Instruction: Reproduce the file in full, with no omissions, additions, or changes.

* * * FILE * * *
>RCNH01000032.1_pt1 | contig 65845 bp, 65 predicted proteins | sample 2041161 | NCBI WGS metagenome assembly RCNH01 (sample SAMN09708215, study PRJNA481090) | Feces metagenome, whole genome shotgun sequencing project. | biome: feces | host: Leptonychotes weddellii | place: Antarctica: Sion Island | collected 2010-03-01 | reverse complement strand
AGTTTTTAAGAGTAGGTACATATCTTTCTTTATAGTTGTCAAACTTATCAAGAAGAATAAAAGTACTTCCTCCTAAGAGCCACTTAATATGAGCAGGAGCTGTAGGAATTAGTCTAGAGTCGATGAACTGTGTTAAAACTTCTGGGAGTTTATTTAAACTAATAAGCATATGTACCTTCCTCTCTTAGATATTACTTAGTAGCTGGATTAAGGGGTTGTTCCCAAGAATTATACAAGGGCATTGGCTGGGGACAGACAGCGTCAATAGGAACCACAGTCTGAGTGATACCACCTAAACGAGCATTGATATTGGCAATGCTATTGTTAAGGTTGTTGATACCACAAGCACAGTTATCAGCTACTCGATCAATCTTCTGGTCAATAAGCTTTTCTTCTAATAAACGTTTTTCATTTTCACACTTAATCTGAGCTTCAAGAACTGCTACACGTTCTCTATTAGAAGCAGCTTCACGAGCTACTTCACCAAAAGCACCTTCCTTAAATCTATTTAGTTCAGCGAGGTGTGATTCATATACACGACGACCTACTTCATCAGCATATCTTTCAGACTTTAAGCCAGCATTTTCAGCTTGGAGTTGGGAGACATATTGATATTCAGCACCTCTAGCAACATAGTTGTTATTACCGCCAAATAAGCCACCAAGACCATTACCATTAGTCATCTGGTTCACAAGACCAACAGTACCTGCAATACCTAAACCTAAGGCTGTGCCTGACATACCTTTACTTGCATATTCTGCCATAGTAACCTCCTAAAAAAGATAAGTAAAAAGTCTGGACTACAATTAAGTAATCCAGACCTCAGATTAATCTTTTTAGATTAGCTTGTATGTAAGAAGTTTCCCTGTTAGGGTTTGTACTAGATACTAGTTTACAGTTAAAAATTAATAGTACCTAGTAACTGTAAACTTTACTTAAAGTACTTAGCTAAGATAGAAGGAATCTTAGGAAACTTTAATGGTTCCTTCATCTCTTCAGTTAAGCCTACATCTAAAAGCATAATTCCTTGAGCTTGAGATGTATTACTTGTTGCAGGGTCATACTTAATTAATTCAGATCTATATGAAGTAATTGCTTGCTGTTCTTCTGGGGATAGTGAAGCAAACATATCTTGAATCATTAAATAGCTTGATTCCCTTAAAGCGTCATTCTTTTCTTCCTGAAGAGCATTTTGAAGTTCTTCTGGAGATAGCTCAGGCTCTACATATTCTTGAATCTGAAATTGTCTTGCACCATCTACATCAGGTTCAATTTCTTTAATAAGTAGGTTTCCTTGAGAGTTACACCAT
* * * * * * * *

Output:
>RCNH01000032.1_pt1 | contig 65845 bp, 65 predicted proteins | sample 2041161 | NCBI WGS metagenome assembly RCNH01 (sample SAMN09708215, study PRJNA481090) | Feces metagenome, whole genome shotgun sequencing project. | biome: feces | host: Leptonychotes weddellii | place: Antarctica: Sion Island | collected 2010-03-01 | reverse complement strand
AGTTTTTAAGAGTAGGTACATATCTTTCTTTATAGTTGTCAAACTTATCAAGAAGAATAAAAGTACTTCCTCCTAAGAGCCACTTAATATGAGCAGGAGCTGTAGGAATTAGTCTAGAGTCGATGAACTGTGTTAAAACTTCTGGGAGTTTATTTAAACTAATAAGCATATGTACCTTCCTCTCTTAGATATTACTTAGTAGCTGGATTAAGGGGTTGTTCCCAAGAATTATACAAGGGCATTGGCTGGGGACAGACAGCGTCAATAGGAACCACAGTCTGAGTGATACCACCTAAACGAGCATTGATATTGGCAATGCTATTGTTAAGGTTGTTGATACCACAAGCACAGTTATCAGCTACTCGATCAATCTTCTGGTCAATAAGCTTTTCTTCTAATAAACGTTTTTCATTTTCACACTTAATCTGAGCTTCAAGAACTGCTACACGTTCTCTATTAGAAGCAGCTTCACGAGCTACTTCACCAAAAGCACCTTCCTTAAATCTATTTAGTTCAGCGAGGTGTGATTCATATACACGACGACCTACTTCATCAGCATATCTTTCAGACTTTAAGCCAGCATTTTCAGCTTGGAGTTGGGAGACATATTGATATTCAGCACCTCTAGCAACATAGTTGTTATTACCGCCAAATAAGCCACCAAGACCATTACCATTAGTCATCTGGTTCACAAGACCAACAGTACCTGCAATACCTAAACCTAAGGCTGTGCCTGACATACCTTTACTTGCATATTCTGCCATAGTAACCTCCTAAAAAAGATAAGTAAAAAGTCTGGACTACAATTAAGTAATCCAGACCTCAGATTAATCTTTTTAGATTAGCTTGTATGTAAGAAGTTTCCCTGTTAGGGTTTGTACTAGATACTAGTTTACAGTTAAAAATTAATAGTACCTAGTAACTGTAAACTTTACTTAAAGTACTTAGCTAAGATAGAAGGAATCTTAGGAAACTTTAATGGTTCCTTCATCTCTTCAGTTAAGCCTACATCTAAAAGCATAATTCCTTGAGCTTGAGATGTATTACTTGTTGCAGGGTCATACTTAATTAATTCAGATCTATATGAAGTAATTGCTTGCTGTTCTTCTGGGGATAGTGAAGCAAACATATCTTGAATCATTAAATAGCTTGATTCCCTTAAAGCGTCATTCTTTTCTTCCTGAAGAGCATTTTGAAGTTCTTCTGGAGATAGCTCAGGCTCTACATATTCTTGAATCTGAAATTGTCTTGCACCATCTACATCAGGTTCAATTTCTTTAATAAGTAGGTTTCCTTGAGAGTTACACCAT